You've been barraged by financial wisdom since the day you landed your first job. Surely you've heard these nuggets before:
- Save 10 percent of your income for retirement. If you start young, you'll have a nice nest egg by the time you leave work behind.
- Don't throw money away on rent -- buy a house as soon as you can afford it. While you're at it, spend up to 28 percent of your gross income on that house as long as your total debt doesn't exceed 36 percent of your gross pay. It's an investment in your future.
- When your children are still in diapers, start saving for their college educations in a dedicated college fund. After all, you don't want them to be saddled with big college loans.
- Invest heavily in stocks because you're young and have plenty of time to recover from market swings. Over time, the market always goes up. Then ease out of stocks and into cash as retirement looms, when you'll need that money.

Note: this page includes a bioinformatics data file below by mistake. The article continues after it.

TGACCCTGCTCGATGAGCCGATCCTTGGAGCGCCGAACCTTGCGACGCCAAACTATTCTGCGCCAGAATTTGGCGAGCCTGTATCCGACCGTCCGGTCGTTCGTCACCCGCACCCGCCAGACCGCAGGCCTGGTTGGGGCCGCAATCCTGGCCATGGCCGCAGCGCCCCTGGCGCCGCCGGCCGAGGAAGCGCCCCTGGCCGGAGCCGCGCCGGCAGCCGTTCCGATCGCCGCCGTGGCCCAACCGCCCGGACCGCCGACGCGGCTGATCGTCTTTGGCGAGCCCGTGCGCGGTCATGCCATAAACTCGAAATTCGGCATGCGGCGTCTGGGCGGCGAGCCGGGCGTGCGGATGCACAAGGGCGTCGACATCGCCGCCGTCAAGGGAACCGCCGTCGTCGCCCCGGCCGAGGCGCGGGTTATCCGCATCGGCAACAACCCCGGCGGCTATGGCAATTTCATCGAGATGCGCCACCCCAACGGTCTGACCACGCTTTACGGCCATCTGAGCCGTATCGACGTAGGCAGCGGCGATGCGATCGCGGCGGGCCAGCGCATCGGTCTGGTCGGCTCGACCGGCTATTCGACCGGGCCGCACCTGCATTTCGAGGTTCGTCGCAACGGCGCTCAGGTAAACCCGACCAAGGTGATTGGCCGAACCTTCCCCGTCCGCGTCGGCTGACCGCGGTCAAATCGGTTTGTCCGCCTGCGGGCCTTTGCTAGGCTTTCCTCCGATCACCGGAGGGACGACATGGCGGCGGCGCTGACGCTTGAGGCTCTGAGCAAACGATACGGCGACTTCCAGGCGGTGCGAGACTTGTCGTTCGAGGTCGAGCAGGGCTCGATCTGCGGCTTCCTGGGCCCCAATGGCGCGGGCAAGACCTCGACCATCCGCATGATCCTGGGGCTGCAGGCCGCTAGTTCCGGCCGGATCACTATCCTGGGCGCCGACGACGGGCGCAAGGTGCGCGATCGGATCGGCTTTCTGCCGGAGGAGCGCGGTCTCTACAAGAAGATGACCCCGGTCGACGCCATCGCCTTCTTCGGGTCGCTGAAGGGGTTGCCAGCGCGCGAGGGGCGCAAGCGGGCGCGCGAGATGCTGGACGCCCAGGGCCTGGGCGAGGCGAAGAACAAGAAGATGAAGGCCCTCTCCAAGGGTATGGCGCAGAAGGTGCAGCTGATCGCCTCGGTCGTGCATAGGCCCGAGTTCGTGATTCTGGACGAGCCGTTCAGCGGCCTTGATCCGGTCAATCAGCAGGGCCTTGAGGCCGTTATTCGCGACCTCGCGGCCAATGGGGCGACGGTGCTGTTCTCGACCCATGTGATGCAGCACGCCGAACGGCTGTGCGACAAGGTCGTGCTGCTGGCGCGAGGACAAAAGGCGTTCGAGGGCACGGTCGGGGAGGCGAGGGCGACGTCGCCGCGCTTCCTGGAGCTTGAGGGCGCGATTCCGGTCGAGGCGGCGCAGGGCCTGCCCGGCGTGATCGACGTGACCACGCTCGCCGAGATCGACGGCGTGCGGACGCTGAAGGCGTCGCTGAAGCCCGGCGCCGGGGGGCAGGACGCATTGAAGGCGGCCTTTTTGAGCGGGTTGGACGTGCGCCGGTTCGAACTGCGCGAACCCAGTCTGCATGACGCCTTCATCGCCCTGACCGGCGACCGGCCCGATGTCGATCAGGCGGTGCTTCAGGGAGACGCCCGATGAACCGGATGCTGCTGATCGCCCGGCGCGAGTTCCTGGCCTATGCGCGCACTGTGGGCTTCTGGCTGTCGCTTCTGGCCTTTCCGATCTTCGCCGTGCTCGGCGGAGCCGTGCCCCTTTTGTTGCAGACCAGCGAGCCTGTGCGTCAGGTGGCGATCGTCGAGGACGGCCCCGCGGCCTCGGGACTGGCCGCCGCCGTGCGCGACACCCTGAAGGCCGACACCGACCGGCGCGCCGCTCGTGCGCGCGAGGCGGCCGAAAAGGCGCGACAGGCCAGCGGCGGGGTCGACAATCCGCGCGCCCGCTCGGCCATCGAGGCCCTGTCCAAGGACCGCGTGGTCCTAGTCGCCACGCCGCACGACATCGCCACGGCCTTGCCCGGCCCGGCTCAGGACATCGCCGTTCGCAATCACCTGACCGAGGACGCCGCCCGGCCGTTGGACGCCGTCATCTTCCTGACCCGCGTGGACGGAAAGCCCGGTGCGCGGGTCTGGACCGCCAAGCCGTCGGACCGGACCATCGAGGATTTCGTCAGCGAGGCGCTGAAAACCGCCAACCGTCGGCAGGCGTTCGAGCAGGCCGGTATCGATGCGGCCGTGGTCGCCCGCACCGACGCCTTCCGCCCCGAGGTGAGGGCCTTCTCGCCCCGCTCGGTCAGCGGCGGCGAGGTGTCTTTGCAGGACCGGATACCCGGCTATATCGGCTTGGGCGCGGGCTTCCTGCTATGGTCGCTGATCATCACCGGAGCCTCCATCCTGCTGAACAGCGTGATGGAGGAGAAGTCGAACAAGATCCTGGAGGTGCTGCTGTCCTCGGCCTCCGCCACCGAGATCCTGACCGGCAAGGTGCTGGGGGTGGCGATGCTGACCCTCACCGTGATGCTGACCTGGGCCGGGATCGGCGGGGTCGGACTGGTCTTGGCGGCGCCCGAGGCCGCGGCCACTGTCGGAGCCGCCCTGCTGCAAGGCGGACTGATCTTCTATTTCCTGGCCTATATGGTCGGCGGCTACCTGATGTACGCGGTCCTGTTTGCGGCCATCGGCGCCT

- Once you retire, move any stocks in your portfolio to those that produce dividends, so you'll have a steady income stream. And to reduce estate taxes, give money to your kids and grandkids, up to the maximum allowed in the tax code.
In many cases, this advice is still spot-on. Except when it isn't. Find out when to ignore the conventional financial wisdom and learn what to do instead.